Adenovirus-mediated gene transduction of human Bcl-2
The Cre/loxP system (Kanegae et al. 1995) was used for the adenovirus-mediated gene transduction of human Bcl-2. The recombinant adenovirus, AxCALNL-hBcl-2, was produced as reported previously (Shinoura et al. 1999). The on/off switching unit CALNL-hBcl-2 consisted of the CAG promoter, the neor gene, and polyadenylic acid sequence flanked by a pair of loxP sites, the human Bcl-2 cDNA, and another polyadenylic acid sequence. In the presence of NCre, that contains the Cre recombinase, the neor gene was excised at the loxP sites, and then Bcl-2 cDNA was expressed under the control of the CAG promoter. The AxCALNL–hBcl-2 was co-infected with AxNCre at a multiplicity of infection (MOI) ratio of 4 : 1. Expression of human Bcl-2 was observed by immunostaining with mouse monoclonal anti-Bcl-2 antibody (Transduction Laboratories, Lexington, KY, USA), followed by detection with FITC-labeled rabbit polyclonal anti-mouse IgG antibody (Dako). The number of live or apoptotic cells among Bcl-2-positive or -negative cells (total 200–300 cells) was counted in at least three different high-power (×200) fields for each experiment, and the percentage of apoptotic cells was calculated.
Electrophoretic mobility shift assay of NF-κB
Nuclear extracts were prepared from HeLa cells after a 3-h exposure to 10 ng/mL tumor necrosis factor (TNF)-α (Roche Diagnostics, Basel, Switzerland) and also from cortical neurons and astrocytes after a 24-h exposure to 20 µm NAC or Aβ1–40 fibrils, according to previously published method (Dignam et al. 1983) with some modifications. Treated cells (5 × 106) were washed twice with cold PBS and scraped into cold lysis buffer [10 mm HEPES, 10 mm KCl, and 1.5 mm MgCl2 ( pH 7.9)]. Cells were pelleted by centrifugation, and lysed by suspending in 20 µL of lysis buffer containing 0.1% Nonidet P-40 for 10 min on ice. The cell lysate was vigorously mixed and centrifuged at 12 000 g for 5 min at 4°C. The nuclear pellet was washed once with the lysis buffer without Nonidet P-40, and centrifuged again at 12 000 g for 5 min at 4°C. The pellet was resuspended in 20 µL of protein extraction buffer [420 mm NaCl, 20 mm HEPES, 1.5 mm MgCl2, 0.2 mm EDTA, and 25% glycerol (pH 7.9)] and placed on ice for 10 min. The suspension was vigorously mixed and centrifuged as above. The supernatant was saved and centrifuged again. The supernatant (nuclear extract) was diluted with 30 µL of dilution buffer [50 mm KCl, 20 mm HEPES, 0.2 mm EDTA, and 20% glycerol (pH 7.9)], and the protein concentration was measured using the BCA protein assay kit (Pierce Chemical, Rockford, IL, USA). All buffers described above were supplemented with a mixture of protease inhibitors [0.5 mm (for lysis or extraction) or 0.2 mm (for dilution) phenylmethylsulfonyl fluoride (PMSF), and 10 µg/mL leupeptin] and 0.5 mm dithiothreitol (DTT). The extracted nuclear proteins were stored at − 80°C until use for assay.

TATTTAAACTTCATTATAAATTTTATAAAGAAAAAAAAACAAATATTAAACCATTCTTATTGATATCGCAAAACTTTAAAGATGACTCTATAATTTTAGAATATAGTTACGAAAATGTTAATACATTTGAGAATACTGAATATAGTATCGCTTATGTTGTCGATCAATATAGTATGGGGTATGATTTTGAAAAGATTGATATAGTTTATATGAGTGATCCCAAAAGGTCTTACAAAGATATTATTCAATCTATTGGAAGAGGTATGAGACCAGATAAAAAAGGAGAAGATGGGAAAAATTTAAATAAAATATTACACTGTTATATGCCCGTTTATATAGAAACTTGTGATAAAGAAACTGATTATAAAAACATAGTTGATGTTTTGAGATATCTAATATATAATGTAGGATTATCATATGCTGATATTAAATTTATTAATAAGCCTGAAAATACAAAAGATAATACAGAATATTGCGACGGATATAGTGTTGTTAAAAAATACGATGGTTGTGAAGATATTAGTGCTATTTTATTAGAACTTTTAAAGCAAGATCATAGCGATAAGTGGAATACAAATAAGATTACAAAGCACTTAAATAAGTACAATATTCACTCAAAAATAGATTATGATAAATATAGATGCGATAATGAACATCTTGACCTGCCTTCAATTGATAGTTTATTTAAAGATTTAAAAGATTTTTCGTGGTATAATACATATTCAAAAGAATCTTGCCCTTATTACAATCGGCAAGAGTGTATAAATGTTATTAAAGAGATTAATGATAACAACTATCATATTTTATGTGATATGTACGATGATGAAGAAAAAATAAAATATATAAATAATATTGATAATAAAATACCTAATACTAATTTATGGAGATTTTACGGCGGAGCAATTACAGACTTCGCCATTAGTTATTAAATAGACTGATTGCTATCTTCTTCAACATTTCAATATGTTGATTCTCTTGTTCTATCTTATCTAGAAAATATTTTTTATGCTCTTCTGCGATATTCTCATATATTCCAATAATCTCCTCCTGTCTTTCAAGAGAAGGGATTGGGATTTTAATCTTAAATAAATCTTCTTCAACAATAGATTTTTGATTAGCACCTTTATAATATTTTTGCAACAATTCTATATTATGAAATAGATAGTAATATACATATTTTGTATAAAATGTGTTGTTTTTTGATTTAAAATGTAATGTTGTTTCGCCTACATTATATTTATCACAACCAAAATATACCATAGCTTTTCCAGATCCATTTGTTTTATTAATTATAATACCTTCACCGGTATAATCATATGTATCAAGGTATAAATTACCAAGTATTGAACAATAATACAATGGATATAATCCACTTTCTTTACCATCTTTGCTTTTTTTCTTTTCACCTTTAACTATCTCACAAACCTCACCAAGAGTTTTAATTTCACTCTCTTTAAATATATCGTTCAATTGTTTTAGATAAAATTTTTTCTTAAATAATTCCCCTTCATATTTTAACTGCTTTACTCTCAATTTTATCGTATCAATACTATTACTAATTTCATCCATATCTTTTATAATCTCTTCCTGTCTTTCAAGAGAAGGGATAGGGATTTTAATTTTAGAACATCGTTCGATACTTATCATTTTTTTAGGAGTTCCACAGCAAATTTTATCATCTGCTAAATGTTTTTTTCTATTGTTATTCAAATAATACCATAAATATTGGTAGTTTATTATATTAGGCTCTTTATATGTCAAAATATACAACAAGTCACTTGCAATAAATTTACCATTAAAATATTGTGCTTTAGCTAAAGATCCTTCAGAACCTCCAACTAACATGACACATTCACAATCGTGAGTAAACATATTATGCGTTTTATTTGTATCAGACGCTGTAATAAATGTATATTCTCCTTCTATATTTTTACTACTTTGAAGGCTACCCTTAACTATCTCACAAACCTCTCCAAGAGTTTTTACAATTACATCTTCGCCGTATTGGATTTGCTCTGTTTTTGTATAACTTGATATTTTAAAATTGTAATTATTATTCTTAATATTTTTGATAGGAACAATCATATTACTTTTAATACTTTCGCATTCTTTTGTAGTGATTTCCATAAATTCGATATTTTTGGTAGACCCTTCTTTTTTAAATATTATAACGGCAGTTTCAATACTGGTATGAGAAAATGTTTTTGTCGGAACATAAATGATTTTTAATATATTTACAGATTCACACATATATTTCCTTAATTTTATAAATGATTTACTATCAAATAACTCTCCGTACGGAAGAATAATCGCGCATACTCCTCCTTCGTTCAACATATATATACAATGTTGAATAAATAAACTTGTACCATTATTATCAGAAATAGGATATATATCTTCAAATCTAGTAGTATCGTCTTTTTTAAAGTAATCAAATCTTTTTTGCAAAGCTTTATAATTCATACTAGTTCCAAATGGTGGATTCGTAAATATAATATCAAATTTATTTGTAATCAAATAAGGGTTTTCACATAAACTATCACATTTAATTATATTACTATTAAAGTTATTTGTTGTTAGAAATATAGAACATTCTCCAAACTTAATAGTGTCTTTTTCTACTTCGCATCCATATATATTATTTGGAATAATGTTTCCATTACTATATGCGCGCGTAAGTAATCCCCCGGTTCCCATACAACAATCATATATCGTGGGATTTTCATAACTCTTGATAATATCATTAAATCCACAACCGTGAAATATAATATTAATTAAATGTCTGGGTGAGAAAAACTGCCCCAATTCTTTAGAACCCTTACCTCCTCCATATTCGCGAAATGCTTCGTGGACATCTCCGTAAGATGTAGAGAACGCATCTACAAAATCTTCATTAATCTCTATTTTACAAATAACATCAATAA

For the binding assay, nuclear extracts (5 µg each as protein) were suspended in 20 µL of reaction buffer [25 mm Tris (pH 7.5), 50 mm NaCl, 1 mm DTT, 2 mm EDTA, 5% (v/v) glycerol, 3 mm MgCl2, 0.05 mg/mL poly(dI-dC), 0.01% Nonidet P-40 and 50 µg/mL bovine serum albumin]. For the supershift assay, nuclear extracts were incubated on ice for 1 h with 1 µL of antibody against NF-κB subunit p50, p65 (Rel A; Santa Cruz Biotechnology, Santa Cruz, CA, USA) or DNA-PK Ku antigen (Sigma) before suspension in the reaction buffer. All sample mixtures were preincubated for 15 min at room temperature before incubation with a 32P-labeled double-stranded oligonucleotide shift probe (approximately 50 000 cpm; Promega, Madison, WI, USA) for 30 min at room temperature. The shift probe contained a tandem repeat of the consensus sequence for the NF-κB DNA binding site, GGGGACTTTCC. After incubation, all samples were electrophoresed in 6% non-denaturing polyacrylamide gel at 150 V for 2 h. Electrophoresis was carried out at 4°C in TGE buffer [50 mm Tris–HCl (pH 8.5), 380 mm glycine, and 2 mm EDTA]. Gels were dried and subjected to autoradiography. Images of exposed films were acquired by Photoshop 5.0 (Adobe, San Jose, CA, USA) using an image scanner (ES-2000; Epson, Tokyo, Japan). The density of bands was measured using NIH Image 1.61.